Actually, it was a pretty day. There were wispy clouds and a brisk and windy day. The wind was motivating. And the people flocked all over the place. Eden was never this crowded! But the kids were a hoot. They dart in and out of the rows of trees. And the little ones who would scramble up a tree to try to wrest the apple on the highest branch from its flimsy attachment. It made me remember my own early-climbing days.
There is a difference between the apple plucked from the shelf of the local grocery store and the fresh one. The store-apple does look inviting---usually shiny and picture-perfect. It masks itself as “the ideal apple.” But when you pick a fresh apple, still hanging on its branch, it is not usually shiny. But one bite tells all.
There is a freshness that something flown across country, or maybe from half way around the world, simply cannot match. Pick, polish and put right in the mouth are the only way to go first-class. It was in this awareness that the Spirit’s movement began to happen.
Being in the orchard made me spiritually vulnerable. Nature can do that to me, but it often does it to people in general. It is so much easier to be aware in the freshness of Nature than it is in the artificiality of a store. But just remember how it goes. In the beginning God created the heavens and the earth. But in the beginning men and women build the store!
Being aware made me conscious of the plentitude of the place. I have no idea how many acres constitute this orchard, but it is probably on the order of 40 or 50 acres…it is big. And that means a huge number of trees. There were rows of trees---row after row. And so many of those trees were offering their fruit. The apples were just hanging there.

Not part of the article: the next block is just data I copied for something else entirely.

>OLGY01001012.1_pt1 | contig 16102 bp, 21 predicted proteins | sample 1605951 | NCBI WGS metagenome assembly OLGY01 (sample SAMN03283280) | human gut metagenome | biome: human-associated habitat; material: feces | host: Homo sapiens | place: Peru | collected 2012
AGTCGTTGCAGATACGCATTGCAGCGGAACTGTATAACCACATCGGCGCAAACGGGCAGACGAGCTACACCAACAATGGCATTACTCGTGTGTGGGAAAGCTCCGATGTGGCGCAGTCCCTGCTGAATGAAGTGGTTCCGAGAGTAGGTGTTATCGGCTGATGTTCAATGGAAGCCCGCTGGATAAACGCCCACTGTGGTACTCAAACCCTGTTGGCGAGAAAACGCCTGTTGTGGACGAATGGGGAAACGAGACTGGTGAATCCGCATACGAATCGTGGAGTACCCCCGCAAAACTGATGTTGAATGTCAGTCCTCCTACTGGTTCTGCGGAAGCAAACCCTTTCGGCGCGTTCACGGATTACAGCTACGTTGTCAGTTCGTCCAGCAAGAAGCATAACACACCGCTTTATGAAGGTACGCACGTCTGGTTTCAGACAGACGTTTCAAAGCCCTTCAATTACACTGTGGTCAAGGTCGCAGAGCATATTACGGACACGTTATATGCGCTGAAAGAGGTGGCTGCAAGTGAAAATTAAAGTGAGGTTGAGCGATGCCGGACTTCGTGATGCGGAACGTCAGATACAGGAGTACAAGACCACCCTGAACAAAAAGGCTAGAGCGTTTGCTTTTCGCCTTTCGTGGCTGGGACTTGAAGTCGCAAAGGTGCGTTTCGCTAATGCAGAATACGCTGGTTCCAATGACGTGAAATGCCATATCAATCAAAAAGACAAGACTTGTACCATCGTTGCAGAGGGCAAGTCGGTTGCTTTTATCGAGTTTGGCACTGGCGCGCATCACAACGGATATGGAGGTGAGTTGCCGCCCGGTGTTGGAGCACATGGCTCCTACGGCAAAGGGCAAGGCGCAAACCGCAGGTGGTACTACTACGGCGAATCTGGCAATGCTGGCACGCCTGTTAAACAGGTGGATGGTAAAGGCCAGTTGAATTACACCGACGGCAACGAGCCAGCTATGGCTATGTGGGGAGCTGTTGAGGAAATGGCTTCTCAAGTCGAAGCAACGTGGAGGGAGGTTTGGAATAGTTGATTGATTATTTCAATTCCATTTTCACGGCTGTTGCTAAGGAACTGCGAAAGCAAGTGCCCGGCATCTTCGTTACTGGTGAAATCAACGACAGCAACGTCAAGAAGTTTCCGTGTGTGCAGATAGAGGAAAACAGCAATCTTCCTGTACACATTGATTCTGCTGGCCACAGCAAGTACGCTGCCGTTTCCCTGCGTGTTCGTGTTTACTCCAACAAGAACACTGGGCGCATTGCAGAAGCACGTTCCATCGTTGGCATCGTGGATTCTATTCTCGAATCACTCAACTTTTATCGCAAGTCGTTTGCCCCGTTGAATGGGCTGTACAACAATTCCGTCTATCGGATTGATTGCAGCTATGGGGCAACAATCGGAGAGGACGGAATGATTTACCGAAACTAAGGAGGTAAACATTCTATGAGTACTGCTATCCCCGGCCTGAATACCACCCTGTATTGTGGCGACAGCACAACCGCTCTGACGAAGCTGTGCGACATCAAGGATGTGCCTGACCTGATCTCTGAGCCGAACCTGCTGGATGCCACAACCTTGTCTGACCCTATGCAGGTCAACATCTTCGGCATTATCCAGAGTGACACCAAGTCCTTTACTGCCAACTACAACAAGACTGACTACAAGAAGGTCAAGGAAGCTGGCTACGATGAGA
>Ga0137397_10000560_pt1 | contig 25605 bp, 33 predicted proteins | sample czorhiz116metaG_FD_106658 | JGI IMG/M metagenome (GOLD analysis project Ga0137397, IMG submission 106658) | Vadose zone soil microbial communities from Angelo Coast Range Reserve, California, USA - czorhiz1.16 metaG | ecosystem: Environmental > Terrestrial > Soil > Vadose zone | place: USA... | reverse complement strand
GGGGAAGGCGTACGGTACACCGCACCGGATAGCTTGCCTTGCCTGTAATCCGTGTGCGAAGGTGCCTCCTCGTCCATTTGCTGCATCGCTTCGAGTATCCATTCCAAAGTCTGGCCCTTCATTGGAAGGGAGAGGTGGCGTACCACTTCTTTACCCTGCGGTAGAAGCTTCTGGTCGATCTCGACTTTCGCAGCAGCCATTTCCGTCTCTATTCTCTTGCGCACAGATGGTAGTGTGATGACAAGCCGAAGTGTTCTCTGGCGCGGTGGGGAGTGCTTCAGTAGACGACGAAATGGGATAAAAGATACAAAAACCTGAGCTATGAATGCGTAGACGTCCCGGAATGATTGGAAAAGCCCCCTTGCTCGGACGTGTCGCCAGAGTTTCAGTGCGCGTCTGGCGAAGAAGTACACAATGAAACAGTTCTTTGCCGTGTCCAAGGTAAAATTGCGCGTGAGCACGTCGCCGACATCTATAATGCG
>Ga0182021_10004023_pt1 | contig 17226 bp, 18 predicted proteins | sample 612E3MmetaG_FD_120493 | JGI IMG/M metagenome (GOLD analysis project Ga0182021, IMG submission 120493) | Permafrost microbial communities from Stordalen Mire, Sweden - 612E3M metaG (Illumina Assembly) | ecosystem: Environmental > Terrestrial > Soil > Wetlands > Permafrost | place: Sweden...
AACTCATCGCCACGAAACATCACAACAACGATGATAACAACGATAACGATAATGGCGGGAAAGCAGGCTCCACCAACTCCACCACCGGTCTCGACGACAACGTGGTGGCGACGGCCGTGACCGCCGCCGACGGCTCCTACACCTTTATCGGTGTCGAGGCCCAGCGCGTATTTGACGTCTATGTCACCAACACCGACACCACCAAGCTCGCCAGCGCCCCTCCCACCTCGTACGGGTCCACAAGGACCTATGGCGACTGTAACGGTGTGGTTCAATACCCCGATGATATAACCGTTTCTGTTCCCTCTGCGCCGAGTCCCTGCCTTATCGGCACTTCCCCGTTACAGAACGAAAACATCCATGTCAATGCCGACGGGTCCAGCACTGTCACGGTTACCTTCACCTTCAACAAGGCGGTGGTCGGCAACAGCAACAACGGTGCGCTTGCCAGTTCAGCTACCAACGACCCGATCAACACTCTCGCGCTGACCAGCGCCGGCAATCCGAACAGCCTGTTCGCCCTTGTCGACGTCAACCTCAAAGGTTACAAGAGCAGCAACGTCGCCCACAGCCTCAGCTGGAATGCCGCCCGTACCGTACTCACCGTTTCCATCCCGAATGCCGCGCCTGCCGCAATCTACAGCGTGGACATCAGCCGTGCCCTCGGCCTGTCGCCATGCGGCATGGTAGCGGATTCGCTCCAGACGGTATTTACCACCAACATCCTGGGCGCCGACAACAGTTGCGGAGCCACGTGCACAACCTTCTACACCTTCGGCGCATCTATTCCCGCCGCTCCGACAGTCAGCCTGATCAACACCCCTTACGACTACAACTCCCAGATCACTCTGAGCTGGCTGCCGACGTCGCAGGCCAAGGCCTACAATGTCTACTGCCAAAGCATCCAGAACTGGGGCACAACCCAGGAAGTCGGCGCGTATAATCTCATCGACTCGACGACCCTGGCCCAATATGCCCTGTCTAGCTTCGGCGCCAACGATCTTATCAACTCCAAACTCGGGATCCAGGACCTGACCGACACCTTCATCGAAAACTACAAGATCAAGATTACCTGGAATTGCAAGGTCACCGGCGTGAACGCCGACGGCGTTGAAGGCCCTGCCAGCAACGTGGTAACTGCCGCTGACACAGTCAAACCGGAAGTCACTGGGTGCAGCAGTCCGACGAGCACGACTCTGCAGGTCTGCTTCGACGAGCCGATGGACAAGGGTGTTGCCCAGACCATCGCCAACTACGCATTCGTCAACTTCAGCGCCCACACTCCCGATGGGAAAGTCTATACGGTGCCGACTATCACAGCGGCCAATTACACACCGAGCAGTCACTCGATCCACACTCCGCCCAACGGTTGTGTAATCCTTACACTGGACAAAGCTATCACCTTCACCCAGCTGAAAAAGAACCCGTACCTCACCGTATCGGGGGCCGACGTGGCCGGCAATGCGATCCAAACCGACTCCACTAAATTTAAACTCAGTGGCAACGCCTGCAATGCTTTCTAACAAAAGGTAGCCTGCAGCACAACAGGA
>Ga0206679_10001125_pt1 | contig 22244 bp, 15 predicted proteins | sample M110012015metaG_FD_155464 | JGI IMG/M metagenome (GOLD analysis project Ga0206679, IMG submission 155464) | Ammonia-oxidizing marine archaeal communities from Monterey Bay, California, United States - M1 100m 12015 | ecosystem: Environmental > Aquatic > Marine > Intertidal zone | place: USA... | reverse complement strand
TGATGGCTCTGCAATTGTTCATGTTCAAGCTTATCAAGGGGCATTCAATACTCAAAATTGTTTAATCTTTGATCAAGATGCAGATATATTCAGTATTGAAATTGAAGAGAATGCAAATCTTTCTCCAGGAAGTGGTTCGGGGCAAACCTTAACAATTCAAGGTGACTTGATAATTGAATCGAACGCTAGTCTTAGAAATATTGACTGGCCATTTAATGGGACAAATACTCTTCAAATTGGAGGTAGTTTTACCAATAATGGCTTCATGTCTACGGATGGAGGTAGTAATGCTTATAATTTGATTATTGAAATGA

Literally, the trees were bearing fruit. And there were more apples than eye could see. In fact, the workers there instructed us to go into the trees, pick an apple and taste it to see if we liked it. It was an invitation to plentitude. It occurred to me that so many of us live in a context of scarcity. Surely in our world, there are people who have to do with so little. But here in the orchard---God’s garden---there is plenty. The crowd could not make a dent in how much was available. I bet 5,000 people could eat their fill and there would be baskets left over!
I was overwhelmed by an experience of grace. Certainly, the plenitude was a sign of grace. And then, I also realized I had done nothing to deserve this. I had not planted, cultivated---nothing. Of course, other people did this for me. But is that not what grace is? God and other people do things for me and I don’t deserve it is how I describe grace. Really all anyone can do with grace is accept it and be grateful. I was grateful. Gratitude filled my heart as I stood in the middle of those trees. It was so simple and, yet, so profoundly moving.
I left the orchard, but I went with resolve. I want to find the “garden of grace” in all the places I find myself in normal life. I want to look for those opportunities to offer “an apple of grace” in my daily life. And then we can all look up and say, “So be it!”